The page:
In 2016, the NYC Department of Education rolled out the Comfort Dog program as part of the Office of Counseling Support Programs. The initial phase included seven schools across the city. In September 2017, the DOE expanded the program by 30 schools. There are six Staten Island schools participating in the program through the recent expansion– P.S. 22, Staten Island Technical HS, SI School of Civic Leadership, The Michael J. Petrides School, I.S. 7, and P.S. 1.
The DOE works closely with each school in the program to adopt a rescue animal that has been evaluated by the North Shore Animal League America. The school and a staff member who adopts the dog are provided with training and resources in the “Mutt-I-Gree” curriculum for free. The curriculum includes lesson plans and strategies to engage students and incorporate the dog into the school’s social-emotional supports.
Comfort dogs contribute to various aspects of a school culture and climate, including for both at-risk and mandated counseling. The dogs become an integral part of a school’s crisis intervention protocols and support de-escalation and bereavement counseling. The dogs have also become a support for teachers and other staff members as well.
“A comfort dog is a counseling support,” said Jaye Murray, Executive Director of the Office of Counseling Support Programs. “They possess the two most important qualities of an effective social worker or counselor–unconditional acceptance and warmth.”
The Comfort Dog program’s innovative approach to social-emotional learning provides students with life skills critical to their success, not only in the classroom but in other aspects of their lives as well. Social-emotional supports can be integrated into classroom teaching and guidance counseling to help students develop effective communication and teamwork, conflict-resolution and problem-solving techniques, and relationship building.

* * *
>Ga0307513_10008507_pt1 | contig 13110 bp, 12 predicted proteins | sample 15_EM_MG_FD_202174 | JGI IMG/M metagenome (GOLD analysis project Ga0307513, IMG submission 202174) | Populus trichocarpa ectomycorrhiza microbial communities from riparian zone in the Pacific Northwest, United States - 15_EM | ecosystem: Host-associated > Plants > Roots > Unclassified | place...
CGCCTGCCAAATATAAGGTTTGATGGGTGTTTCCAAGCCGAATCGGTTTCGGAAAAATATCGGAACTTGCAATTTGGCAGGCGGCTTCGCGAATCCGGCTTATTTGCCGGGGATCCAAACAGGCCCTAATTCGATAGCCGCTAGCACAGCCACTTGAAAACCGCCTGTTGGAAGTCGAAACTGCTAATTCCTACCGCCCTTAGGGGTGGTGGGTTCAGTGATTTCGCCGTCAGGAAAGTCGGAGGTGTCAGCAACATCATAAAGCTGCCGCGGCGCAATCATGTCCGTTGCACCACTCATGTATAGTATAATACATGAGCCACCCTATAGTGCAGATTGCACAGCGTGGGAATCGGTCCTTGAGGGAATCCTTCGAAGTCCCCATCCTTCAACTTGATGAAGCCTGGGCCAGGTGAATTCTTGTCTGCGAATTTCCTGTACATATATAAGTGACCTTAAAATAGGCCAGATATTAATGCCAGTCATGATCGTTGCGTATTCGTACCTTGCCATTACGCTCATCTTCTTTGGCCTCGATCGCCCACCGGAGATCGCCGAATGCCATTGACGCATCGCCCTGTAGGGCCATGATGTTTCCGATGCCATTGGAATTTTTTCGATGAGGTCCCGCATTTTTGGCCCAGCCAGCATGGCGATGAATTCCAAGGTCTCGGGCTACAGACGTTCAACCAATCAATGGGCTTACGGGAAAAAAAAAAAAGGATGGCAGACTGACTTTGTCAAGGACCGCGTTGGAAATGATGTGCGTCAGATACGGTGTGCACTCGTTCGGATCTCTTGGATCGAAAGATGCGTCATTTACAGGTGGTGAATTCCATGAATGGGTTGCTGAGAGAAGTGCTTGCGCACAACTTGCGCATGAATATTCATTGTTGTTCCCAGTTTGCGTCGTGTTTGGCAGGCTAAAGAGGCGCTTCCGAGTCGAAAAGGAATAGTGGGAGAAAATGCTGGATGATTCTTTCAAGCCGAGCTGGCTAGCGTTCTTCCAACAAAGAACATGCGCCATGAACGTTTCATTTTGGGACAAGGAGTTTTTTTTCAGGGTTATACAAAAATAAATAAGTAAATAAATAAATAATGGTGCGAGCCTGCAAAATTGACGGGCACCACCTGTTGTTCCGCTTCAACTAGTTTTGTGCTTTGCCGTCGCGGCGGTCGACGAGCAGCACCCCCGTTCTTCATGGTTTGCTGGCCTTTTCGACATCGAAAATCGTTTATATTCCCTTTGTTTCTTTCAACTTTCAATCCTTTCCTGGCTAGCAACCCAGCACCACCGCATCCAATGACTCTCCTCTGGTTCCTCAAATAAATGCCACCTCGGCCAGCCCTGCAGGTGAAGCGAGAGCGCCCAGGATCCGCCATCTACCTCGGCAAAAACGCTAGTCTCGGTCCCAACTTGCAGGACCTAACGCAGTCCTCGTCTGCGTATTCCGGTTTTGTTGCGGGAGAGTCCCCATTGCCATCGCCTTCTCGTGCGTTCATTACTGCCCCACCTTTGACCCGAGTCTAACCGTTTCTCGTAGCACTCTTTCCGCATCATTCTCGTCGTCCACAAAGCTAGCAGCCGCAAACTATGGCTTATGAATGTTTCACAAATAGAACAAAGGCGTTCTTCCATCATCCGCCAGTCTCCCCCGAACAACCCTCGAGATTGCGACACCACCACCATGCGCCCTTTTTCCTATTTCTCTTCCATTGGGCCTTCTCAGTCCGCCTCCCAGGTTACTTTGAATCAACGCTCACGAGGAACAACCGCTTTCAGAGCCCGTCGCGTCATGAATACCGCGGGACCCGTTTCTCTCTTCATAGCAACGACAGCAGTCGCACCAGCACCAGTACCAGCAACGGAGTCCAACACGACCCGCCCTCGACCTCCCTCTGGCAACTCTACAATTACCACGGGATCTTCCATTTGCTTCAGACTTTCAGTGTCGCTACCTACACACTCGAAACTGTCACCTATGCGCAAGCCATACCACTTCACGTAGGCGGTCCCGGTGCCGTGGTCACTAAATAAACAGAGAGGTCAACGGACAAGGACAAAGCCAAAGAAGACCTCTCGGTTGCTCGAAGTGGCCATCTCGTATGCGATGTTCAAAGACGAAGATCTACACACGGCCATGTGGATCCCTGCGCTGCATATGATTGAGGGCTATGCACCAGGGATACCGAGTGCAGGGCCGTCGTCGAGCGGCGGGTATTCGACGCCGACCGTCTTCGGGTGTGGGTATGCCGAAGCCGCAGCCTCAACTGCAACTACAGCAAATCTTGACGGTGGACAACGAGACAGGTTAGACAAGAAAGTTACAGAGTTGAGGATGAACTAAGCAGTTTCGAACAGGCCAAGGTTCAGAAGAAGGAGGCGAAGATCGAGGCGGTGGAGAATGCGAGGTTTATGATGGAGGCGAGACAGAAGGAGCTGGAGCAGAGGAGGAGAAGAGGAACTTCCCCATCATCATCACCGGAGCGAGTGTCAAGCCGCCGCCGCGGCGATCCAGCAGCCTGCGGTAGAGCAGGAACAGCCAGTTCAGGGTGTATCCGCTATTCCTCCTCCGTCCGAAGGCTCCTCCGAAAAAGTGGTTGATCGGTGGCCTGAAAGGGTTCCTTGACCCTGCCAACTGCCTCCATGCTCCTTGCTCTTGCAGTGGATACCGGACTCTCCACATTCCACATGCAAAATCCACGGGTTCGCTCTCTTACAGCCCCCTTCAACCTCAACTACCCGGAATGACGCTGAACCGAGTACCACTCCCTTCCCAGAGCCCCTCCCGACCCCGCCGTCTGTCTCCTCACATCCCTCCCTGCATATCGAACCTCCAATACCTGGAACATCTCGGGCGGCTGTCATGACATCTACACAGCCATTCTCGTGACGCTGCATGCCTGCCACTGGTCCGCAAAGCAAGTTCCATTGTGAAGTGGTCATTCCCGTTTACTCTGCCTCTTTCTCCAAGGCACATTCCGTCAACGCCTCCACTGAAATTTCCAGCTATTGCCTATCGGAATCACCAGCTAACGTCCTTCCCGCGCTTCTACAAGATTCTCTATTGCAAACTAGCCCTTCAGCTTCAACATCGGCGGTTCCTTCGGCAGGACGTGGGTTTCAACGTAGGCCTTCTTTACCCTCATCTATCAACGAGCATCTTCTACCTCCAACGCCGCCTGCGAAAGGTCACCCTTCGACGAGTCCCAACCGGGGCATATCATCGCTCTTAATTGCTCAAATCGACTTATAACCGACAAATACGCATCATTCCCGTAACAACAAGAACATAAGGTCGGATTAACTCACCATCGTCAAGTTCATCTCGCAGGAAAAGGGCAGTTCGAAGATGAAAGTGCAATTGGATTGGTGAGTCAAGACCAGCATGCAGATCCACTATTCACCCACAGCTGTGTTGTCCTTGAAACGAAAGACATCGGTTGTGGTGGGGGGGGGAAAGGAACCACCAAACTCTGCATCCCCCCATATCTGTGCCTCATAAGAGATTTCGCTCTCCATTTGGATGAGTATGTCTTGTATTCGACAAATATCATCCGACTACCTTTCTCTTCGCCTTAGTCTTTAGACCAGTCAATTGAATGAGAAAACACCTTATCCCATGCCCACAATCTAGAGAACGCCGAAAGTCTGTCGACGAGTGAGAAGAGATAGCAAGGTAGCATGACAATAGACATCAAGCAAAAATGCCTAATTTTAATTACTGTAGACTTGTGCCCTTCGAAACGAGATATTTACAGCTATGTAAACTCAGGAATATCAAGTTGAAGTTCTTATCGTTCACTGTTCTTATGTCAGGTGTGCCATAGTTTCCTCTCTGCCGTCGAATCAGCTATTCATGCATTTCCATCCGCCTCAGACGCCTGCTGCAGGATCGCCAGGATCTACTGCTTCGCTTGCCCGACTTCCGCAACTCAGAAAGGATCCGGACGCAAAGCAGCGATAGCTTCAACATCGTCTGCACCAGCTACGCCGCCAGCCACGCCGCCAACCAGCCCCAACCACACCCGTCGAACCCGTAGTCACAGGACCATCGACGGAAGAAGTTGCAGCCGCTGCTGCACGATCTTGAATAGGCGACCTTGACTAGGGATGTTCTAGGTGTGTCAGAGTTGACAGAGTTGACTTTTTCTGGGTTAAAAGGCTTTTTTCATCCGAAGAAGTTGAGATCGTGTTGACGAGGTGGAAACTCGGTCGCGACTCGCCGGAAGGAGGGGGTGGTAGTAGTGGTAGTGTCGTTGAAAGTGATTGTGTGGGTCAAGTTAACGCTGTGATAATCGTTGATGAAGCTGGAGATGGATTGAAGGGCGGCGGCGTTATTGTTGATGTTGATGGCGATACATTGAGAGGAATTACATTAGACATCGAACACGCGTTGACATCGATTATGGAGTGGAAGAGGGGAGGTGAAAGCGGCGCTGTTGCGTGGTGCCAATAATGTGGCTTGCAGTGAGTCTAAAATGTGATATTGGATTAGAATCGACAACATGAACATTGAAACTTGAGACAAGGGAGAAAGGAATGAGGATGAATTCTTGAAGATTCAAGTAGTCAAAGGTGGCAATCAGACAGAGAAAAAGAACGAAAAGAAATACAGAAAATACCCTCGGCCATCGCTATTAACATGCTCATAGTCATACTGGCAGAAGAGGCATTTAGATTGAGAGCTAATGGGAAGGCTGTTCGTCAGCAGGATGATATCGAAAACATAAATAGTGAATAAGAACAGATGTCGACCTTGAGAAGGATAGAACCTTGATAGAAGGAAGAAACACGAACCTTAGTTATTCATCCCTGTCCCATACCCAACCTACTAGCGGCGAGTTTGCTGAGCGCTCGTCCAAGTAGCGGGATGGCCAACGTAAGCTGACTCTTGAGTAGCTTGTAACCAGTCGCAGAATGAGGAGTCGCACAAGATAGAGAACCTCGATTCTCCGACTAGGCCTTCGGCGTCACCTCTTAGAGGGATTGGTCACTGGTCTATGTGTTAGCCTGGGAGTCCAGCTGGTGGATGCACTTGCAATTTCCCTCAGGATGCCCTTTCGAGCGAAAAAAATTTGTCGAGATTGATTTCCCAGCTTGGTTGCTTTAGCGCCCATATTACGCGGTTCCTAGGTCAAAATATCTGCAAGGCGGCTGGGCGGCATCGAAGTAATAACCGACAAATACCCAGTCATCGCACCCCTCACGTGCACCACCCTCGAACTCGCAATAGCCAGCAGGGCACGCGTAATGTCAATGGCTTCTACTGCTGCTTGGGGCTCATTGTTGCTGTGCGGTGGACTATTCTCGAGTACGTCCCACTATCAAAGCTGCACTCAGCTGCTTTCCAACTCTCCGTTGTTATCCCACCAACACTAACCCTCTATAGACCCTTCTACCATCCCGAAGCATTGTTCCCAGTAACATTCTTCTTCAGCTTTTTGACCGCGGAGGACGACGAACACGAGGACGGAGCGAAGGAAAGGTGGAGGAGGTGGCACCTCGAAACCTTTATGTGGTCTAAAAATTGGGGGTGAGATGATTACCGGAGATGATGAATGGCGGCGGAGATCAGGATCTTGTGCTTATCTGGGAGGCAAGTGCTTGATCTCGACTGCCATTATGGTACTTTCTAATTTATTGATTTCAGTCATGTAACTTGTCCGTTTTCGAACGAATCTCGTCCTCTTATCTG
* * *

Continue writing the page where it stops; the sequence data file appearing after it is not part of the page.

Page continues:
During my recent visit to P.S. 1 in Tottenville to present an Internet Safety – Cyberbullying student assembly, I had the opportunity to meet Banjo, PS 1’s newest family member. Banjo’s presence has helped improve student attendance and reinforced positive outcomes as classes earn a visit from Banjo for good behavior.
Banjo came to visit us during the K-2 Assembly. When he entered the auditorium, I immediately thought the students were going to be distracted and lose focus. I was truly amazed to see that it was quite the opposite. Some students briefly smiled, waved and called to Banjo, but without having to say a word they refocused on our discussion. I was extremely impressed and witnessed first-hand how Banjo has become part of the P.S. 1 family.
Although the benefits are great, there is also some apprehension surrounding the Comfort Dog program. Some families have raised concerns about the students with severe allergies being exposed. These students may be prone to asthma attacks brought on by the allergies to dogs, requiring maintenance medication and nebulizer treatments. The DOE has incorporated some protocols to reduce the impact on students with allergies. These protocols include avoiding student contact and interaction with the comfort dog, as well as adding an air purifier to the student’s classroom if the condition is extreme.
Schools that wish to participate should begin the discussion with their School Leadership Team (SLT), which is comprised of parent and staff members. If the school applies to the DOE and is accepted, they must provide parents the opportunity to opt out in writing of activities and contact with the comfort dog. At the November 6th Community Education Council 31 meeting we discussed these concerns regarding the comfort dog problem and requested that the DOE work to improve community outreach and impact on students with allergies and other health concerns that may be present.
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